Not going to happen I'm afraid to tell you...

In the first place although it's probable that none of the work will need planning consent, building regs approval will be required for the extension and loft conversion.

As the owners have undertaken the work without consent its very likely:

(a) they had no idea consent was required therefore know nothing about the regs and if they used a builder rather than DIY, he didn't know much more.

(b) If they did know consent was required, why didn't they apply? Very suspicious.

(c) to find out what the reality is, the surveyor will have to examine the alterations in detail and guess at what he can't see e.g. foundations, drainage, insulation, vapour barriers etc. Most surveyors are scared of committing themselves without a lot of support and further investigations.

(d) the alterations will probably not conform but even if they do an application will have to be submitted which means someone preparing drawings and calculations.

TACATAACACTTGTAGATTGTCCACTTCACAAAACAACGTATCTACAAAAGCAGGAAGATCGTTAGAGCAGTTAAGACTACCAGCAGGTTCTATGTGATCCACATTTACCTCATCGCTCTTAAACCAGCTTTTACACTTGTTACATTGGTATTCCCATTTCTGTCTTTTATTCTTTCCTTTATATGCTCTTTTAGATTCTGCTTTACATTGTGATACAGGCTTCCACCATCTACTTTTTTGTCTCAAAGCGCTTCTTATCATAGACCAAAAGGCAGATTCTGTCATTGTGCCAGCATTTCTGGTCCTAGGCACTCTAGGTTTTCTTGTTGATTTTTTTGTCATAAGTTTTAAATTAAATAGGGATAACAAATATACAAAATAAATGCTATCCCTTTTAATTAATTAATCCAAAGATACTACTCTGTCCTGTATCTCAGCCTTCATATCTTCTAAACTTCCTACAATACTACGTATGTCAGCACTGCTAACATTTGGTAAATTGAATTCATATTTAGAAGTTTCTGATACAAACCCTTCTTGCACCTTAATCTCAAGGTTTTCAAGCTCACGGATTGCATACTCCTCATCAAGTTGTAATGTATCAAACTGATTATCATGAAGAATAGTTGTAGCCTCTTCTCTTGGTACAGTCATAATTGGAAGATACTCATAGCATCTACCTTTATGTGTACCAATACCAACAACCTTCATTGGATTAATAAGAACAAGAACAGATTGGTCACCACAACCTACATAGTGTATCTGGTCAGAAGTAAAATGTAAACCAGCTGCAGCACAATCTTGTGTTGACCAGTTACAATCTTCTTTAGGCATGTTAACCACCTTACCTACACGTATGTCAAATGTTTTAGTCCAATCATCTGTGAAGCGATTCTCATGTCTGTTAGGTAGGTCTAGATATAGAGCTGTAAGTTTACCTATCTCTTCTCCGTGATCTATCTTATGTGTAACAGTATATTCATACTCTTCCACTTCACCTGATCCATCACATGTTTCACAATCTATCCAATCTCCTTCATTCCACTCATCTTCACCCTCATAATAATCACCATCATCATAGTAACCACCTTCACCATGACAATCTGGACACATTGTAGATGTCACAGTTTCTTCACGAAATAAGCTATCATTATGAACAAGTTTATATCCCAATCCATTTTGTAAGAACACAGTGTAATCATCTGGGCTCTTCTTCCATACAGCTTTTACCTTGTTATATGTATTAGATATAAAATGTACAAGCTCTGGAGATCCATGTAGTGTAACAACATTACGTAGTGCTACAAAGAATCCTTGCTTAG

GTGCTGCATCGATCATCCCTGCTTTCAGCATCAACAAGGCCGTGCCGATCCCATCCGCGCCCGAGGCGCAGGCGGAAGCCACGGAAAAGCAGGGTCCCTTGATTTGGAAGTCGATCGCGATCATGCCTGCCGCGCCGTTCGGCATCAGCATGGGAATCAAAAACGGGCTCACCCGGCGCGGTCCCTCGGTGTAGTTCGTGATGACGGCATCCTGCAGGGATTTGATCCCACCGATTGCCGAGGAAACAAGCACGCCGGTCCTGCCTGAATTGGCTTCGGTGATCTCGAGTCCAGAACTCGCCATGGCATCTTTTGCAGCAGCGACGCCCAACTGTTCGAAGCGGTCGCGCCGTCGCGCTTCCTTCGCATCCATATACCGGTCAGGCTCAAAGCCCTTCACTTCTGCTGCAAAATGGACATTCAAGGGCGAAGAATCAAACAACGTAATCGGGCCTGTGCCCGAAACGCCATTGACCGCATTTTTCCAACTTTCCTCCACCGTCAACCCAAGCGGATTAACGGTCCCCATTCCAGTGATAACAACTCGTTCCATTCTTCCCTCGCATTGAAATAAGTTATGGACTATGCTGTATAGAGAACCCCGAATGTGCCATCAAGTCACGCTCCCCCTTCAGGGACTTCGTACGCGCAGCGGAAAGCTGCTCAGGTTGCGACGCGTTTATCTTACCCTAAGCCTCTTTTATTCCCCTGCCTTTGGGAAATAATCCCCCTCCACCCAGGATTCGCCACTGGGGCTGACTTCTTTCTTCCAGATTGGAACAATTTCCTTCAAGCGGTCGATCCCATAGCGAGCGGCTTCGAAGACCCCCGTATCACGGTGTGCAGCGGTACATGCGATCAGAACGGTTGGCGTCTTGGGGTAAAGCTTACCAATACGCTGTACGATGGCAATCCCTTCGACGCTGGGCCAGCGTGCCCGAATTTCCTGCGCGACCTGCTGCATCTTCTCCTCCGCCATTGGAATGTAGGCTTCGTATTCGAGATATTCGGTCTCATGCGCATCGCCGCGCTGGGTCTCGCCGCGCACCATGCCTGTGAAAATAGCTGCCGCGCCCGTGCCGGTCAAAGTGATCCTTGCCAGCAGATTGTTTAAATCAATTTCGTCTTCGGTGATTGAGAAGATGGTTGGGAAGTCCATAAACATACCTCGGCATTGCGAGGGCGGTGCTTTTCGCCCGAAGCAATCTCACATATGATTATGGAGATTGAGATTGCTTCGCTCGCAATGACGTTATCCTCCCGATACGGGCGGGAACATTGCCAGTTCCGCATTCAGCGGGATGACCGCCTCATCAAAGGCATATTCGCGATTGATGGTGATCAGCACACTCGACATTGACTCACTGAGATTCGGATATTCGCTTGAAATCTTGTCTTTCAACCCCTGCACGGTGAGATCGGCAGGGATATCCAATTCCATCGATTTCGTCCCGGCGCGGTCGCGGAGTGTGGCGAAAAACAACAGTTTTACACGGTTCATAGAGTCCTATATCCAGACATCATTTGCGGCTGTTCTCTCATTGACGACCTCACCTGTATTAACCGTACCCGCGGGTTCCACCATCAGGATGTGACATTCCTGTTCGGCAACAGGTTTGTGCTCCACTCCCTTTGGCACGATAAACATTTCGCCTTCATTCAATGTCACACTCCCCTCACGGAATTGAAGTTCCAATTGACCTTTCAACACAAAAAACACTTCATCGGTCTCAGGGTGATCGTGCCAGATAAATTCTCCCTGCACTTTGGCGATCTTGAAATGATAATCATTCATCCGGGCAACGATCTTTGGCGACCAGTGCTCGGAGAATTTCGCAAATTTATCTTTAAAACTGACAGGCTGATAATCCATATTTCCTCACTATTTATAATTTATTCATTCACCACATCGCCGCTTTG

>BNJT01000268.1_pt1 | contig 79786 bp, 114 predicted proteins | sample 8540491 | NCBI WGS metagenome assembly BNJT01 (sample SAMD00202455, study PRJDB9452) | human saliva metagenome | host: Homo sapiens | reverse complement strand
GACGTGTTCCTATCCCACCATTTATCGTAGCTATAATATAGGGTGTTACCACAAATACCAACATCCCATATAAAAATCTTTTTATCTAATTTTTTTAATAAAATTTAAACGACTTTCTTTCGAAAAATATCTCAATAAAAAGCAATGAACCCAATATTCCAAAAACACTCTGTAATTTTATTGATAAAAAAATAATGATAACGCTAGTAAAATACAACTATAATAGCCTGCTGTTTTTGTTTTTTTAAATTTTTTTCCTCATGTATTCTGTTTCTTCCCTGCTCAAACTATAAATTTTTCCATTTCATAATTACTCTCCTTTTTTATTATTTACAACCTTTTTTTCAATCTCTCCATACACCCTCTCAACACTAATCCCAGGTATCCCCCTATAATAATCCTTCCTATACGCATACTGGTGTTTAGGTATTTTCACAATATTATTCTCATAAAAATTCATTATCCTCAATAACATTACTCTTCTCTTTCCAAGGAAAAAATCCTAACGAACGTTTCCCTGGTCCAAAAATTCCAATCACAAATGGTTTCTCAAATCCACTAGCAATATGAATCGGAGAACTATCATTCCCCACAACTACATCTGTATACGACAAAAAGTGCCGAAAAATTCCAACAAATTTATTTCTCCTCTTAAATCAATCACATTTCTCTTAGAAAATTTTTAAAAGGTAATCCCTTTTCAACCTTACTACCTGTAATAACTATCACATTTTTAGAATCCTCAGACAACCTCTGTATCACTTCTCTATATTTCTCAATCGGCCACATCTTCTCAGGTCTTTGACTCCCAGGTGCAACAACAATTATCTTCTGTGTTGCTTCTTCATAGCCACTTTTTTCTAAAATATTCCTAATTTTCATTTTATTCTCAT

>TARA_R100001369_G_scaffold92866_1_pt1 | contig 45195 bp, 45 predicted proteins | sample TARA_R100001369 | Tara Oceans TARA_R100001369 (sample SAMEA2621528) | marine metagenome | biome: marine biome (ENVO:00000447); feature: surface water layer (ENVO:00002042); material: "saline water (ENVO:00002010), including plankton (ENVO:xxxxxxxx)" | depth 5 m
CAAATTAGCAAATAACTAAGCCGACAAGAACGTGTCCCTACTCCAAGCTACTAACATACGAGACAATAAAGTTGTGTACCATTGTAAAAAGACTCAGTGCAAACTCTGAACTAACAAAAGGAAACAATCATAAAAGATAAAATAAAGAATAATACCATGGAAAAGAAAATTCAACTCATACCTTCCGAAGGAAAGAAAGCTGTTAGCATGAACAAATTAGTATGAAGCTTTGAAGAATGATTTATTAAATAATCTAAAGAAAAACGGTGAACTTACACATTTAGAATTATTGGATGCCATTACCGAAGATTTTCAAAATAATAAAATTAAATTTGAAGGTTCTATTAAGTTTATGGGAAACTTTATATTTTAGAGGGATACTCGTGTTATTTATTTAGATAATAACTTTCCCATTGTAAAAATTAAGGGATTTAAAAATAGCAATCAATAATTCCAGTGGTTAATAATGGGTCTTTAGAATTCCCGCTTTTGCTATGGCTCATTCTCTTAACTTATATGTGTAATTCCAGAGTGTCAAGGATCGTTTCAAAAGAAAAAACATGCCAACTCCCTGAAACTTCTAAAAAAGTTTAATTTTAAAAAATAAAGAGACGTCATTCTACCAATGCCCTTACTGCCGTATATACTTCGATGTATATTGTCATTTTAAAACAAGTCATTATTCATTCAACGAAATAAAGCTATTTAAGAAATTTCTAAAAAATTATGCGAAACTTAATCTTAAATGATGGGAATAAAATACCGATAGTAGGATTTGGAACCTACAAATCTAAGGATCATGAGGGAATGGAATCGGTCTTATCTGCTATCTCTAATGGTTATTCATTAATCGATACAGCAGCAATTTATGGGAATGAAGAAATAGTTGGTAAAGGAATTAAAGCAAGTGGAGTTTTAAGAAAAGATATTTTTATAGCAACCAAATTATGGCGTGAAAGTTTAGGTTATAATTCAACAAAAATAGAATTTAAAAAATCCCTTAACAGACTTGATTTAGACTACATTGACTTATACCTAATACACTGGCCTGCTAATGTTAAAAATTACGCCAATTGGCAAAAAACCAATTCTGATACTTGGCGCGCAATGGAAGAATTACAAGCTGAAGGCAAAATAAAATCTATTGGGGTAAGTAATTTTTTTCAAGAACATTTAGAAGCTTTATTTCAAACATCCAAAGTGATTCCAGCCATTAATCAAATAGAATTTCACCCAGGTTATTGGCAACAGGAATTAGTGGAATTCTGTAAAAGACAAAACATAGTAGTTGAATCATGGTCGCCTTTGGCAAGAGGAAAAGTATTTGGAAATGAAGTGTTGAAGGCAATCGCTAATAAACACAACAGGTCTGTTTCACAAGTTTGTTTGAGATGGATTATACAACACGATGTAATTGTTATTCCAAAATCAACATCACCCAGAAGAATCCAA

(e) Either the council will accept and pass the application (but in relality that is not going to happen) or they will reject and insist on remedial work. They may even insist that the extension is demloished and rebuilt or the roof removed and recovered or altered.

(f) Either way they will have to inspect before a completion certificate is issued. Again, no guarantee at that stage that the remedial work is satisfactory.

You have now spent between 8 and 20 weeks or longer.